A selected topic explored in depth from an interdisciplinary perspective. Students may receive credit for taking the course more than once provided the course has a different topic.
IDS 400 Prominent Themes in Western Civilization Since the Renaissance (4)
A reading and writing intensive course that examines the central themes, issues, and ideas in western civilization in the modern and postmodern eras in an interdisciplinary fashion. It incorporates knowledge from a variety of intellectual fields, including physics, biology, social science, philosophy, political science, and literature. In this course, students will read primarily original sources as well as some secondary sources. Meets new General Education Western Civilization requirement.
IDS 401 Contemporary Worldviews (4)
A reading and writing intensive course that studies a dominant characteristic of Western thought in the twentieth century through interdisciplinary readings. Students will read primary sources in history, philosophy, science, literature, the visual arts, or social sciences, and will study and compare the nature of the core idea in each discipline. Possible issues to be examined include the crisis of authority, the ecological consciousness, technology and culture. Meets new General Education Western Civilization requirement.
IDS 410 Research and Critical Methods (4)
Introduction to various modes of analyzing subjects in the humanities and social sciences. Students will gain an understanding of the techniques, methodologies, and vocabularies of research methods and will become familiar with debates regarding those research methods. Students will employ several research methods to assess their preferences for approaches to subject matter, and will design and carry out an interdisciplinary final project. Topics of study include: critical theory, film and visual arts criticism, historiography, literary criticism, and social science research issues.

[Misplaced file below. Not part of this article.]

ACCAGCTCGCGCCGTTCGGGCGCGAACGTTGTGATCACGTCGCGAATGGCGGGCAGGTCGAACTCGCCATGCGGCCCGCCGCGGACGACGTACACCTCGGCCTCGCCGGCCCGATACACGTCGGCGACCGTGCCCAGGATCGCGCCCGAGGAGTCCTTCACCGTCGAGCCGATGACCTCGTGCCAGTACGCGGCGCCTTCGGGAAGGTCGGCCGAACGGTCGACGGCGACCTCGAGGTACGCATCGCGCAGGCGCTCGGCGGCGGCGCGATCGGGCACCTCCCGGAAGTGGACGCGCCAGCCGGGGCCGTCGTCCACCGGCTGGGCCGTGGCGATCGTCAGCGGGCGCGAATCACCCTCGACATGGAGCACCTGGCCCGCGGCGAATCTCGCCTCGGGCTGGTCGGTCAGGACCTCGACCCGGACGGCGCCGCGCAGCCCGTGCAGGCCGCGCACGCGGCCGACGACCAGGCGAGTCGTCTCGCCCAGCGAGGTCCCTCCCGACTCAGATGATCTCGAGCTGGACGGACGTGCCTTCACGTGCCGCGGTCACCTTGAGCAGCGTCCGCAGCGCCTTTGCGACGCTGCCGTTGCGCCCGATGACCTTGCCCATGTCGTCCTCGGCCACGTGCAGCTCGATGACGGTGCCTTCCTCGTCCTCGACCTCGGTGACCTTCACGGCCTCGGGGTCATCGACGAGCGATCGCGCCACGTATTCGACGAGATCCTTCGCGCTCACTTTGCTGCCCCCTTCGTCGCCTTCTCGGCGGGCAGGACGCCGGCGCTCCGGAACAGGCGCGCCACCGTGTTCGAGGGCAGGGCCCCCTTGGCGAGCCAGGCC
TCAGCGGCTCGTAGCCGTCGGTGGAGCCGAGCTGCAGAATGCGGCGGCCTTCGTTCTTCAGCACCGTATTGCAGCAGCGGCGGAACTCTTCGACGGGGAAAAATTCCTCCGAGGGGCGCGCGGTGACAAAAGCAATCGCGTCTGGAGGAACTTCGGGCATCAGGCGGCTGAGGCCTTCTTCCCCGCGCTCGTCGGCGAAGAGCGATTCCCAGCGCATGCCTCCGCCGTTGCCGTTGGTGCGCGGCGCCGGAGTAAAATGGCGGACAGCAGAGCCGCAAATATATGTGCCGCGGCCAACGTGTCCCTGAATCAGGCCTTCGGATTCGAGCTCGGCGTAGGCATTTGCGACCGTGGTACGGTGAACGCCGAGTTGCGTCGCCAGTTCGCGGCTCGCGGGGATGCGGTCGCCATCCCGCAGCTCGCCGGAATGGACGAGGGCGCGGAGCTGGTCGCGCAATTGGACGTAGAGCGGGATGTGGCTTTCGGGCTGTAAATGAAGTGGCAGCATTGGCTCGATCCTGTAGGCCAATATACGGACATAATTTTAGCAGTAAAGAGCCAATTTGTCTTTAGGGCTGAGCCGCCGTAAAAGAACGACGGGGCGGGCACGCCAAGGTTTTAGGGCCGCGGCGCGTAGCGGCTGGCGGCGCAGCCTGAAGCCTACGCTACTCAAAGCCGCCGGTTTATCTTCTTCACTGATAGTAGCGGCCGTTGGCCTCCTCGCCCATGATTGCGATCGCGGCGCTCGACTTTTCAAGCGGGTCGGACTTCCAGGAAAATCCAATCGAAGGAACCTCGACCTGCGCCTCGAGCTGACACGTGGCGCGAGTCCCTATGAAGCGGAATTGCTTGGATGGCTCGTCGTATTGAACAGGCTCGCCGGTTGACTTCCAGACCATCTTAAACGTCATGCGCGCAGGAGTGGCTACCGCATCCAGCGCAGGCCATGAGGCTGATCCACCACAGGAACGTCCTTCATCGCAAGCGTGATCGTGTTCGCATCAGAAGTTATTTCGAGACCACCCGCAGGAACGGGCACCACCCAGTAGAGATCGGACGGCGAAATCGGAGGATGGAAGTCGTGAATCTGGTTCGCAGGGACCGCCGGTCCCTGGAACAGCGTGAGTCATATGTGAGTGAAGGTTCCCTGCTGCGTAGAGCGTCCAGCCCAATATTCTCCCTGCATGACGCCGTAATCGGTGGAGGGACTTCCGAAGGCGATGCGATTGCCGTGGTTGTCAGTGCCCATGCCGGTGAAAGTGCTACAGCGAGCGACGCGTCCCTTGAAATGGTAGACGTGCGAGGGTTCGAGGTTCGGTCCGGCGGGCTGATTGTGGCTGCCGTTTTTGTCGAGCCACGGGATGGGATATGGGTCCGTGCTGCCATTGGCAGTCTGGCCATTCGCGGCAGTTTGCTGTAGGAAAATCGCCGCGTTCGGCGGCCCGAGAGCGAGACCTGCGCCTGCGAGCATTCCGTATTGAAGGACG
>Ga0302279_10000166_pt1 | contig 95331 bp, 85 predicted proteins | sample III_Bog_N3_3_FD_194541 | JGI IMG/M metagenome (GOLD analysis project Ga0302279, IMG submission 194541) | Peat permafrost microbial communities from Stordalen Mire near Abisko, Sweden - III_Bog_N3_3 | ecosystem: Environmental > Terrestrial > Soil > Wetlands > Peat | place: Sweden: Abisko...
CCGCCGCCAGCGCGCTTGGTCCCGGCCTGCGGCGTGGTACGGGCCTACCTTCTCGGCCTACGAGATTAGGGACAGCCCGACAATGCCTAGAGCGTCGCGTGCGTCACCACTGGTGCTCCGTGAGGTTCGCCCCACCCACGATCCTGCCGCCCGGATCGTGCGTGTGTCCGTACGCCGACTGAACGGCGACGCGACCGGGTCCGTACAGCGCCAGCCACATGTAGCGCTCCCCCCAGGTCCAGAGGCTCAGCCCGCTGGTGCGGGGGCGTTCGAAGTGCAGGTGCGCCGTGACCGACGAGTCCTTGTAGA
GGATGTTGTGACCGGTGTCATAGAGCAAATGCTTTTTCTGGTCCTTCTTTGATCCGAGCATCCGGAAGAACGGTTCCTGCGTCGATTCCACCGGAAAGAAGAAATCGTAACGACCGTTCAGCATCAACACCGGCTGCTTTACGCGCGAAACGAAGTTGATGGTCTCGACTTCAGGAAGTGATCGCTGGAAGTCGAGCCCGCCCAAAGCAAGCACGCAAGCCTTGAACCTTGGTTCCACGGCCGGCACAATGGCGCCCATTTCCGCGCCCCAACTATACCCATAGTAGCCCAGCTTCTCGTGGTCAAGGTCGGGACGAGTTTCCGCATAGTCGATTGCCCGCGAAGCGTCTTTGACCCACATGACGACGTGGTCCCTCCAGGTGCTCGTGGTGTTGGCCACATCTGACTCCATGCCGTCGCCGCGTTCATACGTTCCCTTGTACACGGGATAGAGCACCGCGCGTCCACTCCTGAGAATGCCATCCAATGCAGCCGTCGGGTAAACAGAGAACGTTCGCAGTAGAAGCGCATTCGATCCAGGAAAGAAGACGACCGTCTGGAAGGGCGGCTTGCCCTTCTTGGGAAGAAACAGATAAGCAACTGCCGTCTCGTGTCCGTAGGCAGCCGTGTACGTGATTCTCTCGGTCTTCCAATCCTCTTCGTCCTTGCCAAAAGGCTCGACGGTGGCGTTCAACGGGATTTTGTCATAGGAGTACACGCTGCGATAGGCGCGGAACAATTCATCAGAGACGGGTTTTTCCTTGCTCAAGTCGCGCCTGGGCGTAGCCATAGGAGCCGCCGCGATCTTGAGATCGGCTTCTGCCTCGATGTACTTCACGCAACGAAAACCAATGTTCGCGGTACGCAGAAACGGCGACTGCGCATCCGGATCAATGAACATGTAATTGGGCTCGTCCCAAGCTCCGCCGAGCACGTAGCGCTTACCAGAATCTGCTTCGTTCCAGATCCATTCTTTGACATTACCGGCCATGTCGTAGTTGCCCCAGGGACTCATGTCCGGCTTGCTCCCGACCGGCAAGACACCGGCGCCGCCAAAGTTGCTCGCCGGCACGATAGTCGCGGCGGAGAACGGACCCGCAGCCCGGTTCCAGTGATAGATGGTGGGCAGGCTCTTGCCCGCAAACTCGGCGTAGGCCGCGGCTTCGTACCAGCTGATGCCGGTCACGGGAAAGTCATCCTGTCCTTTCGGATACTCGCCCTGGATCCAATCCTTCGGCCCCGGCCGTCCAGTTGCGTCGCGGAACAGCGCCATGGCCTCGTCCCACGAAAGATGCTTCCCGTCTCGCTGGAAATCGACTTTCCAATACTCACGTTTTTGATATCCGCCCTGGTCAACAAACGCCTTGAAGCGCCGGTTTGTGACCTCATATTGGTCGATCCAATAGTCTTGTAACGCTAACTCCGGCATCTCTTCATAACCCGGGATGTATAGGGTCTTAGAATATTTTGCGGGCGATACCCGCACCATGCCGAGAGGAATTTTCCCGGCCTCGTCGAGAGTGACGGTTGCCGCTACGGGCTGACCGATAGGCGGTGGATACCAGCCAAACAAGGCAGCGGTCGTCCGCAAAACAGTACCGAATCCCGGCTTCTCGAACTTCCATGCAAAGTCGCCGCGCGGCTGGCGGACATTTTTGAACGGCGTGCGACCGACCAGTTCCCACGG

IDS 435 Art and Technology (4)
A study of the interaction between technological change and artistic expression. Early historical examples will be used to establish fundamental principles of art and technology as sources of cultural value. The course will emphasize twentieth century developments in imaging, including film and digital art. Students will produce their own examples of traditional and electronically mediated art.
IDS 492 Interdisciplinary Studies Internship (2-4)
Intended for Interdisciplinary Studies majors to gain practical and/or professional experience in an area related to their individual program of study. Student will work with a qualified specialist in the relevant area and will be responsible for reporting to both that specialist and to a faculty supervisor. Students wishing to enroll must have filed their program of study and completed a minimum of 12 credits in their chosen area of concentration.
IDS 499 Interdisciplinary Studies Project (4)
A capstone seminar in which students design and complete an individual project demonstration their mastery and integration of their individual Area of Concentration and the Interdisciplinary Studies core. Projects may take a range of forms appropriate to the student’s concentration and future goals, e.g. a research essay, marketing study, computer program or curriculum design. Projects must be approved by the student’s project supervisors. Students will participate in a seminar addressing research issues and will present their projects to their faculty supervisors at the end of the course.